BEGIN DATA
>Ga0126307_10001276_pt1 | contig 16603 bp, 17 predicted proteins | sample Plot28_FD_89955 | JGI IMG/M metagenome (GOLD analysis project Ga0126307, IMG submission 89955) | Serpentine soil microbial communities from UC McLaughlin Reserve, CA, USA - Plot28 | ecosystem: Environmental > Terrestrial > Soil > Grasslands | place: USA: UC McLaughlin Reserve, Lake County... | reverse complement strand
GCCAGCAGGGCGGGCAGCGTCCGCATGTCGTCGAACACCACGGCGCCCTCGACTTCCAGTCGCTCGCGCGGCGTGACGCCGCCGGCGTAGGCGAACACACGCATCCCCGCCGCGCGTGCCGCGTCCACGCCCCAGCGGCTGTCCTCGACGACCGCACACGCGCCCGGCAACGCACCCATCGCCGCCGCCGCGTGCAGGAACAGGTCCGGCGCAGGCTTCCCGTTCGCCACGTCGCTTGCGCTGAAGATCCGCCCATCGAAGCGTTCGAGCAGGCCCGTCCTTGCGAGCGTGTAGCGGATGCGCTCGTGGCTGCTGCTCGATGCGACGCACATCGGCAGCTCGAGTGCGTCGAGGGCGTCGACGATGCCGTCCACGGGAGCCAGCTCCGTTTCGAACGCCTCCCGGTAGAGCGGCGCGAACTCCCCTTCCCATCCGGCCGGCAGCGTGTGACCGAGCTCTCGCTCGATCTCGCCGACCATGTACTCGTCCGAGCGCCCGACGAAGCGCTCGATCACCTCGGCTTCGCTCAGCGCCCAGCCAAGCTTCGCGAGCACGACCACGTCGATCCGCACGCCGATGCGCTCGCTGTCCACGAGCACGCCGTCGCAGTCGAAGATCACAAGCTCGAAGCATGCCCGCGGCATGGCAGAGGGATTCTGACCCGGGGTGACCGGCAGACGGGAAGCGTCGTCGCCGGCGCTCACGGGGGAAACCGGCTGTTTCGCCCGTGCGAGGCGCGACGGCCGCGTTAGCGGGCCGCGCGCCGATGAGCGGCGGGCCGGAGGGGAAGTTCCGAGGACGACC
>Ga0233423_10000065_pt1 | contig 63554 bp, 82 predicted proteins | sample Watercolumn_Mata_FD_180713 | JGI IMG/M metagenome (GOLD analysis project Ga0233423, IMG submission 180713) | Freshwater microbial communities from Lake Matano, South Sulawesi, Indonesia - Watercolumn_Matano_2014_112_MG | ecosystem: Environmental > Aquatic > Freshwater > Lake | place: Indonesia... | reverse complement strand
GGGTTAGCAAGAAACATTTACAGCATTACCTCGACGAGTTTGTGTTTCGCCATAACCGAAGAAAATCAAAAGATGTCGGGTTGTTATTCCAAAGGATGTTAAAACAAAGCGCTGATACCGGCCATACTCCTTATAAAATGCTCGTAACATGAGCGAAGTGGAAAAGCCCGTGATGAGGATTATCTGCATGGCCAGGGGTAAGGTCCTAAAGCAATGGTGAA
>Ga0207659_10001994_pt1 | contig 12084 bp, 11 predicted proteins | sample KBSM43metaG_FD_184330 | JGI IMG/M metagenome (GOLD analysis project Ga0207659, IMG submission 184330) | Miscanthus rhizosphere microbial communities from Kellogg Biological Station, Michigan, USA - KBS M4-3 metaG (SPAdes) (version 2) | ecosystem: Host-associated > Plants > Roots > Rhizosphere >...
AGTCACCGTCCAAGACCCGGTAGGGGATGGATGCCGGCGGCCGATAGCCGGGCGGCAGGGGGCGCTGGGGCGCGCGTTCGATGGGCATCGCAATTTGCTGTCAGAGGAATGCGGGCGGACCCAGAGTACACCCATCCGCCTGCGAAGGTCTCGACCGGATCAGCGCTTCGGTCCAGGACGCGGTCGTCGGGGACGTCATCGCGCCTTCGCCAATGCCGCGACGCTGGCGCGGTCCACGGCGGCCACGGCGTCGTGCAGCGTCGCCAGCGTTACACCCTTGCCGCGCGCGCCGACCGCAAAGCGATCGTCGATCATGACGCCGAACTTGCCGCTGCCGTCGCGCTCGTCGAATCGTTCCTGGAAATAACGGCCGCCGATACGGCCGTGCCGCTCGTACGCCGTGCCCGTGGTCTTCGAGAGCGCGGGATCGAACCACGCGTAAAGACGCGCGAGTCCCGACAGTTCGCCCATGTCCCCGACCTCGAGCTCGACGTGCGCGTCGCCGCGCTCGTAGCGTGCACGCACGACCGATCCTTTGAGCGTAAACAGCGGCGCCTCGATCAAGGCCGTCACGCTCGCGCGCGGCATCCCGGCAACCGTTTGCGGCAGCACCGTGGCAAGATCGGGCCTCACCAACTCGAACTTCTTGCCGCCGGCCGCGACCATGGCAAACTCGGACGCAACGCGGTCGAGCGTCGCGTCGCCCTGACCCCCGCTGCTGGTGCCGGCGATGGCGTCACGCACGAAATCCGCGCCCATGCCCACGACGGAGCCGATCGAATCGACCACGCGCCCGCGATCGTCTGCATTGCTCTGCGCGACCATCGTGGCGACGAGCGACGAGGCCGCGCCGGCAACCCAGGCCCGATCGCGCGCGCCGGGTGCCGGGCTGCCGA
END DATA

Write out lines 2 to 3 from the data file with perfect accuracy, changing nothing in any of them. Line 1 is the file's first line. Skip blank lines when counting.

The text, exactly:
GCCAGCAGGGCGGGCAGCGTCCGCATGTCGTCGAACACCACGGCGCCCTCGACTTCCAGTCGCTCGCGCGGCGTGACGCCGCCGGCGTAGGCGAACACACGCATCCCCGCCGCGCGTGCCGCGTCCACGCCCCAGCGGCTGTCCTCGACGACCGCACACGCGCCCGGCAACGCACCCATCGCCGCCGCCGCGTGCAGGAACAGGTCCGGCGCAGGCTTCCCGTTCGCCACGTCGCTTGCGCTGAAGATCCGCCCATCGAAGCGTTCGAGCAGGCCCGTCCTTGCGAGCGTGTAGCGGATGCGCTCGTGGCTGCTGCTCGATGCGACGCACATCGGCAGCTCGAGTGCGTCGAGGGCGTCGACGATGCCGTCCACGGGAGCCAGCTCCGTTTCGAACGCCTCCCGGTAGAGCGGCGCGAACTCCCCTTCCCATCCGGCCGGCAGCGTGTGACCGAGCTCTCGCTCGATCTCGCCGACCATGTACTCGTCCGAGCGCCCGACGAAGCGCTCGATCACCTCGGCTTCGCTCAGCGCCCAGCCAAGCTTCGCGAGCACGACCACGTCGATCCGCACGCCGATGCGCTCGCTGTCCACGAGCACGCCGTCGCAGTCGAAGATCACAAGCTCGAAGCATGCCCGCGGCATGGCAGAGGGATTCTGACCCGGGGTGACCGGCAGACGGGAAGCGTCGTCGCCGGCGCTCACGGGGGAAACCGGCTGTTTCGCCCGTGCGAGGCGCGACGGCCGCGTTAGCGGGCCGCGCGCCGATGAGCGGCGGGCCGGAGGGGAAGTTCCGAGGACGACC
>Ga0233423_10000065_pt1 | contig 63554 bp, 82 predicted proteins | sample Watercolumn_Mata_FD_180713 | JGI IMG/M metagenome (GOLD analysis project Ga0233423, IMG submission 180713) | Freshwater microbial communities from Lake Matano, South Sulawesi, Indonesia - Watercolumn_Matano_2014_112_MG | ecosystem: Environmental > Aquatic > Freshwater > Lake | place: Indonesia... | reverse complement strand